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Patient Information Guide: Female Reproductive Scans

Knowledge Hub

4 mins readFact Checked
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Written By:

Atif Riaz

Medically Reviewed By:

Mr M. Usman


This guide explains ultrasound scans that are performed on the female reproductive organs, how to prepare for it, what happens during the scan and possible risks. This examination can be performed at any time in pregnancy, during menstruation (period) or after menopause.

We hope it will help to answer some of the questions you may have. If you have any further questions or concerns, please speak to a member of our team.

What is an ultrasound scan?

Ultrasound is a tool that allows healthcare professionals to see inside your body to help diagnose medical conditions. An ultrasound scan uses high-frequency sound saves and computers to visualise the internal organs and other structures inside the body. Ultrasound scans are very safe and do not use radiation or X-rays.

How does it work?

The ultrasound scan is performed by either a sonographer or a doctor who is highly trained to carry out these scans. They could be a male or female. The healthcare professional uses a hand-held device called a transducer, which transmits sound waves into the body.

The scan may involve:

  • Transabdominal scanning (TAS) – where a small transducer is moved over your lower abdomen
  • Transvaginal scanning (TVS) – where a small wand-like transducer is inserted into your vagina. This will only be offered to women who are sexually active.

The scan can take between 10 -30 minutes.

What do I need to do before my scan?

Transabdominal scanning:

  • A full bladder is required if you are having an over-the-tummy (transabdominal scan) or if the transvaginal scan is not appropriate, i.e. if you are not sexually active.

Transvaginal scanning:

  • There is no specific preparation required for a transvaginal scan. However, we advise you to wear loose-fitting clothing over the scanned area.

Please note that children are not allowed in the scan room. If a child needs to come to your ultrasound scan with you, please organise for a responsible adult to supervise them in the waiting area.

Can I bring a friend or relative?

You may bring a friend or relative with you to your appointment and if you wish, they can usually accompany you into the examination room. You can request to have a female chaperone present during the scan.

What happens during the procedure?

Transabdominal scanning

The scans are performed in a modern ultrasound scan room that may be dimly lit to see the images produced on the screen more clearly. We will ask you to lie down on an examination couch. We will then put ultrasound gel on your skin over your lower abdomen. This will help us to produce a better-quality image. We will move an ultrasound transducer (probe) over your skin. We may need to press quite firmly in the area where you may be having pain. Please let us know if you feel uncomfortable at any point during the scan.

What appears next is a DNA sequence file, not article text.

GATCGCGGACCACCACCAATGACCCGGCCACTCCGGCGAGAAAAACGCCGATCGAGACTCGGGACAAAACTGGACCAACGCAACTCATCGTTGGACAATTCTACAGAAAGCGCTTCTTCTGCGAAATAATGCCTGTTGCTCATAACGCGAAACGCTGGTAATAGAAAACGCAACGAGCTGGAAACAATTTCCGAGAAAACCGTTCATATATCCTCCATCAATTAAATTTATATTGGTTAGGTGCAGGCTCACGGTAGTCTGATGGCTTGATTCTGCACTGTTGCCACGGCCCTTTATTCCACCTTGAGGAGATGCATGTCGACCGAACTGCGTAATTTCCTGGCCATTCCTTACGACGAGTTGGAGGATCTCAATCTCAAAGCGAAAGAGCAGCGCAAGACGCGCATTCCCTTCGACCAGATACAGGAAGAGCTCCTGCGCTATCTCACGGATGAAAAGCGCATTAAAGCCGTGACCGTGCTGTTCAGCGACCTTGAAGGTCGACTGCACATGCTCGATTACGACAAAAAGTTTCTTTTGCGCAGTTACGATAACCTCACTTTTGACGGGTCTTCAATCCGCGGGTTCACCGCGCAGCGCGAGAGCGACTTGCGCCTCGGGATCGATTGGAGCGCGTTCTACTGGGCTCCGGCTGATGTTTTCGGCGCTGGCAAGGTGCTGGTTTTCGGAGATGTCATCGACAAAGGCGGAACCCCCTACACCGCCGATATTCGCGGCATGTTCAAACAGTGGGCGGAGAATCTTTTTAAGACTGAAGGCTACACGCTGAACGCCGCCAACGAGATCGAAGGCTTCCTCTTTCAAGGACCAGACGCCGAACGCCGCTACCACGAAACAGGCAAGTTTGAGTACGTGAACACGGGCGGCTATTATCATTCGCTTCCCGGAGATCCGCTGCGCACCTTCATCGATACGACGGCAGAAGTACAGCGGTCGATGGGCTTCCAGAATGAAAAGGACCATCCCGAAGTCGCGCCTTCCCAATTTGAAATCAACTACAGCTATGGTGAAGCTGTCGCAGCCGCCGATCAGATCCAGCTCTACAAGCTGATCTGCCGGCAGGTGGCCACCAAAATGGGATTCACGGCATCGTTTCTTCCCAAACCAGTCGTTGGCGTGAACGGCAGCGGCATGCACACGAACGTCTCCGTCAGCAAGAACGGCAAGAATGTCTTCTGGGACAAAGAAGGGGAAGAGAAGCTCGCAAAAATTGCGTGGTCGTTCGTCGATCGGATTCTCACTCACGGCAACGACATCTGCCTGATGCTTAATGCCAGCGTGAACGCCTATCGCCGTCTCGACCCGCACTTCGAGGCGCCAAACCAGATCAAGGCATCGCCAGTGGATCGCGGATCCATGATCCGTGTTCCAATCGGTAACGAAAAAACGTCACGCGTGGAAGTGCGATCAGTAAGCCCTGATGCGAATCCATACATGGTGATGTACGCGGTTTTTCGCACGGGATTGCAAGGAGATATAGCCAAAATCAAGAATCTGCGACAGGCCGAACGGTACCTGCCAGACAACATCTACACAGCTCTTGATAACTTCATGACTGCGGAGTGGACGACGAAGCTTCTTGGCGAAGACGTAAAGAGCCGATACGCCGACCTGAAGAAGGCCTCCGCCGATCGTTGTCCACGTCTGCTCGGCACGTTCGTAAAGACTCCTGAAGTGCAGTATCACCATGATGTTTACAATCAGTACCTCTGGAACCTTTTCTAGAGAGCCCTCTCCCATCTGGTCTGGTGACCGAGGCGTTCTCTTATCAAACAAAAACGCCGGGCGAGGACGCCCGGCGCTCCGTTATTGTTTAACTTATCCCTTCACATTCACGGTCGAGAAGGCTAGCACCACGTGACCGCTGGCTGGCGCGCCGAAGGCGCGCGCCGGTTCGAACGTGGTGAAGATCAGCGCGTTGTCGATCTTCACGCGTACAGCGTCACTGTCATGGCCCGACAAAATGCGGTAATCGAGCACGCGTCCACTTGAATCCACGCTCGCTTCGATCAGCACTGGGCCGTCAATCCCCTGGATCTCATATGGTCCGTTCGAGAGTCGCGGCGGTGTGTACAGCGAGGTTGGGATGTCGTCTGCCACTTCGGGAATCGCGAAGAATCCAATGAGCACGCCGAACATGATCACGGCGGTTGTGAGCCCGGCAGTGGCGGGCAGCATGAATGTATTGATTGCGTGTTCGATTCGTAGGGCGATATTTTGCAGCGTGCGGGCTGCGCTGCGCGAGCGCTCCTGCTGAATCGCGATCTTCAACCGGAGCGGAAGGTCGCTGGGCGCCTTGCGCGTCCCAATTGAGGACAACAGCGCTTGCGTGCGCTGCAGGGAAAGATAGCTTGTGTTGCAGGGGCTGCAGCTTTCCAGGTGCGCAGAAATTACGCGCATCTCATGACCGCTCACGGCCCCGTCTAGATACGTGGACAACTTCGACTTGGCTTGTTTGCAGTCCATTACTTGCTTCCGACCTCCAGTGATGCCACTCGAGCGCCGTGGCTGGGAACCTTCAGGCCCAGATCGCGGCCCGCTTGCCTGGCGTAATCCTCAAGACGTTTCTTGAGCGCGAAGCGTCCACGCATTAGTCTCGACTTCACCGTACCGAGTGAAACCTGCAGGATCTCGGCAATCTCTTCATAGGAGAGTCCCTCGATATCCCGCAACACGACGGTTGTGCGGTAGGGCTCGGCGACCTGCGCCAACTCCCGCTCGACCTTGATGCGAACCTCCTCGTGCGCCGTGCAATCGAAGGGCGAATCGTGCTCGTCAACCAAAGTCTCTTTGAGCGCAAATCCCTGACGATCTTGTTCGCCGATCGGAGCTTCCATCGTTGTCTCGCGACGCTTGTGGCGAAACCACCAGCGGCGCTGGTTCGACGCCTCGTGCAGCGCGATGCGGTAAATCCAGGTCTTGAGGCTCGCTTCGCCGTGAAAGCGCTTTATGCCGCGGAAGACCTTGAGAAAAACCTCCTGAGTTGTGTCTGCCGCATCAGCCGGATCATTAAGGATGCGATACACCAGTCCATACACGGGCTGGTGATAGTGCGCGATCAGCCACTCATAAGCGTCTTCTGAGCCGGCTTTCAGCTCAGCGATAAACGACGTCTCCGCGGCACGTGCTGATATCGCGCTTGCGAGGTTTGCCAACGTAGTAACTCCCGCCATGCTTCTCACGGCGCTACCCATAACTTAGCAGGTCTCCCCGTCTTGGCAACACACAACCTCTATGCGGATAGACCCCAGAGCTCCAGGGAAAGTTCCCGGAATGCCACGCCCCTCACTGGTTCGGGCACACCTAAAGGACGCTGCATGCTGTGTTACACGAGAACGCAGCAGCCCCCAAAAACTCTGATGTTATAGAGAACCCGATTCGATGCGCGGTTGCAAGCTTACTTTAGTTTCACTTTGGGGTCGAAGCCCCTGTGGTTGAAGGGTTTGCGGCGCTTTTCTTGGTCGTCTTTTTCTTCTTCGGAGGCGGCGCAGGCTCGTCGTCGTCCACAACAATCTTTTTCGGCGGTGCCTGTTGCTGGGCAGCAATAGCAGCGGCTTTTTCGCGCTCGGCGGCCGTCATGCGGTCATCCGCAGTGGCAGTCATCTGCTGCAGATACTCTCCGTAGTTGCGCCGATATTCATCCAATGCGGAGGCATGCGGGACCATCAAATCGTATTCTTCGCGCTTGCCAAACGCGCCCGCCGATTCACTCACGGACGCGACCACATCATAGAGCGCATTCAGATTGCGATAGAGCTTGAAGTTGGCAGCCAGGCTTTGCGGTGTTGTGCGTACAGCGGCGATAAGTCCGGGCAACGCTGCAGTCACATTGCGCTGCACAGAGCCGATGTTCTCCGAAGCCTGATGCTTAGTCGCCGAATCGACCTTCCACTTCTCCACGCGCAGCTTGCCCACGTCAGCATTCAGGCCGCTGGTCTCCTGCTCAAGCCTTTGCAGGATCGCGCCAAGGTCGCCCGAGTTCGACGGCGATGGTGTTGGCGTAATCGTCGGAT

Transvaginal scanning

You may be offered a transvaginal scan rather than a transabdominal scan. A transvaginal scan is particularly useful to evaluate the womb and ovaries or to assess for pregnancy. It is the best method to assess the uterine lining and early pregnancy.

The scans are performed in a modern ultrasound scan room that may be dimly lit to see the images produced on the screen more clearly. You will be asked to go to the toilet and empty your bladder. Transvaginal scans can be carried out at any stage of your menstrual cycle, including during your period. If you are wearing a tampon or menstrual cup, you will need to remove it at this stage. When you return to the scan room, we will ask you to undress from the waist down and lie on the examination couch. We will give you a paper sheet or gown to cover yourself with. The scan is performed using a long and narrow transducer or vaginal probe. The probe is disinfected, cleaned before use, and covered with a sterile protective sheath. It is lubricated with a gel to make its insertion into the vagina more comfortable. The probe will be moved around inside the vagina to visualise the internal organs. It is usually a painless procedure and will feel very similar to having an internal examination. Occasionally however some people may feel discomfort. If you experience any pain please inform the sonographer immediately. The examination may take between 10 – 20 minutes.

What happens after the scan?

When the scan is finished you will be given a paper towel to wipe off any gel and you will be able to dress and leave. You will be able to return to your usual daily activities.

Are there any risks

Ultrasound scanning does not use ionizing radiation (x-rays) and is considered a very safe test. Some women may feel tenderness in the area that has been examined however this usually resolves within a few hours. Occasionally there may be minor vaginal bleeding.

How do I get my results?

A written report of the scan will be sent to your nominated email within 48 hours following the scan.


If you have any questions or concerns before your appointment, please contact our customer care team at 02039047706.

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Fact Check Information

The Scan Clinic is committed to providing accurate and objective educational content about health and medical related topics. We know that there is a lot of misinformation out there, and we take our responsibility to be a trustworthy source of information seriously. Every article on our site is thoroughly fact-checked by our team of writers.

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